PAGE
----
Peru has come under fire for going ahead with a costly
sovereign bond deal at a time when, some commentators argue,
there was no need to do so.
Peru issued a $1 billion ten-year bond on Wednesday. The deal,
rated BBB and Ba1, was priced to yield an 7.169% interest
rate, 4.375% above US treasuries.
Renewed enthusiasm for emerging market risk, on the back of US
treasury secretary Tim Geithners latest plan to save US
banks, announced on Monday, helped place a cap on new issue
premiums at around 50 basis points (bp), say bankers.
Nevertheless, the Peruvian deal was still too costly, and other
borrowing options should have been considered, Pablo Secada,
the former debt director at the countrys finance
ministry, told Emerging Markets.
Peru does not really need to issue new debt,
Secada, who resigned at the end of November, said. The deal
should have been priced at around 400 bp above US Treasuries to
yield a lower interest rate, given the scarcity value of
Peruvian external bonds, he argued.
Perus last foray into cross-border markets was in July
2007, when it priced a $1.5 billion sol-denominated bond to
yield 6.90%, a competitive price given the exchange rate
Debt traders said this week that real money investors sold
Perus existing 2016 and 2037 bonds to free up cash to buy
the new benchmark. As a result, wider secondary market prices
will increase the cost of future Peruvian debt issuance.
Pescado also said the creation of a new ten-year benchmark was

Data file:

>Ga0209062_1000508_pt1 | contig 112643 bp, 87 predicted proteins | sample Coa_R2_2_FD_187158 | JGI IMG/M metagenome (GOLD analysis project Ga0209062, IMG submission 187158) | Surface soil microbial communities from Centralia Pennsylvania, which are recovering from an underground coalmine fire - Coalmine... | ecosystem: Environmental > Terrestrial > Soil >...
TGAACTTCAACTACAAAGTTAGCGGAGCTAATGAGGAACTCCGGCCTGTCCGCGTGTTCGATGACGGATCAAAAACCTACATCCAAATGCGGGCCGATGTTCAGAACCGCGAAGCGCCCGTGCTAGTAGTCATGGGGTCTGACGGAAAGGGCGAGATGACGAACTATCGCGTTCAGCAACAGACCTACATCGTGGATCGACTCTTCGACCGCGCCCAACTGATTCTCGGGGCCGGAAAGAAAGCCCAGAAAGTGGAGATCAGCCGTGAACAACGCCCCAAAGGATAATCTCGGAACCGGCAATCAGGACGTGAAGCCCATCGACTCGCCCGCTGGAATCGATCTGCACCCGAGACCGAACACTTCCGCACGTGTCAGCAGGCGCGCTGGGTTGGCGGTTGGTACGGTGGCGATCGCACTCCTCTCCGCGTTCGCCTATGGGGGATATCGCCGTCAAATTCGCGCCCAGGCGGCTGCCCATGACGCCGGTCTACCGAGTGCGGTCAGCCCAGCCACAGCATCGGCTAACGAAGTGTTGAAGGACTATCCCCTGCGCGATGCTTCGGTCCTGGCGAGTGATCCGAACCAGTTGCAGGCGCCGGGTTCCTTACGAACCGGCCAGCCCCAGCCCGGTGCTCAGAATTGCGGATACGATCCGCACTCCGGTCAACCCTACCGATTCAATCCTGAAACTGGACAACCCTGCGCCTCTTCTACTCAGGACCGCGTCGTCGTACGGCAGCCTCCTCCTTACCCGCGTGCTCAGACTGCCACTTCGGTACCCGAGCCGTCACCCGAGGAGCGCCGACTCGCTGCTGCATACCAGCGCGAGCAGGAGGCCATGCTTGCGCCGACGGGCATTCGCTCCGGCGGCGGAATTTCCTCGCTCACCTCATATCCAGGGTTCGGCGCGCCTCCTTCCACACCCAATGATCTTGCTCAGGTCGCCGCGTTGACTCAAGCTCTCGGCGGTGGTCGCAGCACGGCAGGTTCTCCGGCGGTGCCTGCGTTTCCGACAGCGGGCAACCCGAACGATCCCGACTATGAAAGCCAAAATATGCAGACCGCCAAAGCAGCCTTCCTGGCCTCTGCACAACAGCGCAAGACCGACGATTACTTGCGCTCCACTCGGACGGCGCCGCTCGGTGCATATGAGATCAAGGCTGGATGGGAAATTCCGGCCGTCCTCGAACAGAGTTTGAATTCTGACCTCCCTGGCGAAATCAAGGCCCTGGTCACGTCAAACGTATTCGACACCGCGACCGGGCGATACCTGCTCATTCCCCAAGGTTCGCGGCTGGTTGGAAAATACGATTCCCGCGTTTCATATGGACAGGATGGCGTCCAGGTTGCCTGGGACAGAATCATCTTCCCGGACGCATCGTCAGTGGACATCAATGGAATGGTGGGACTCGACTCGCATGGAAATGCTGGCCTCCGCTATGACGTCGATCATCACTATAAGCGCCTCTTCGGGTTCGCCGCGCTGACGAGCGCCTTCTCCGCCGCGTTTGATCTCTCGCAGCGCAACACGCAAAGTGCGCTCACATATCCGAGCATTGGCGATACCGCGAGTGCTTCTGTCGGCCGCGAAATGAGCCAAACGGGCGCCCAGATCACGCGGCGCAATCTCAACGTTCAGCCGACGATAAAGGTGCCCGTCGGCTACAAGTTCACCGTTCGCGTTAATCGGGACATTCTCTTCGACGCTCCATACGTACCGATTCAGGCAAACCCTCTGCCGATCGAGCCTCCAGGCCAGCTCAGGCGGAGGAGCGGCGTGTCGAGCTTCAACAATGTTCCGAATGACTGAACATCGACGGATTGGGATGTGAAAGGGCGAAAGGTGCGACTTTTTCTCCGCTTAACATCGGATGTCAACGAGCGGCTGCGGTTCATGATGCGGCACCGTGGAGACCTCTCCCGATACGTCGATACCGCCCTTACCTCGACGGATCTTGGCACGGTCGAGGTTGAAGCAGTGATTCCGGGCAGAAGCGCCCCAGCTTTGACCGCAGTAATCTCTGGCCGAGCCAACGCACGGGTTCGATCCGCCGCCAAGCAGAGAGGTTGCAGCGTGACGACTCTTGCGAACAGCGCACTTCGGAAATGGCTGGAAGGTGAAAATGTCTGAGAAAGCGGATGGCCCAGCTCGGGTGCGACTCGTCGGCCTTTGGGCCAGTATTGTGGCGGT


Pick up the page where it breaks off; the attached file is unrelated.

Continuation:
unlikely strategically to boost liquidity in the countrys
yield curve, and is not needed to address short-term budgetary
Instead, the bond was launched to pre-finance funding needs in
2010, while the fiscal deficit next year is projected at
healthy 0.4% of GDP. Carol Sandy, Latin America economist at
Credit Suisse, said: I was surprised about the timing of
Analysts have warned that Latin governments are paying through
the nose for new sovereign bond deals, and may be unwisely
repricing existing yield curves upward. Regional borrowers
continue to go to the markets while shunning crisis cash from
Brazil, Colombia, Mexico, Peru and Panama have taken advantage
of the thaw in global credit markets since January to price new
deals at high spreads in tandem with the global repricing of
Fee-hungry sell-side market players argue that issuers are
rightly seizing the opportunity now the primary market window
is open for high-rated sovereigns.
There are some with the view that market conditions may
not be any better at the end of the year, so some issuers are
looking to be ahead of the curve, said Russell Ashcraft,
emerging debt syndicate banker at RBS in New York.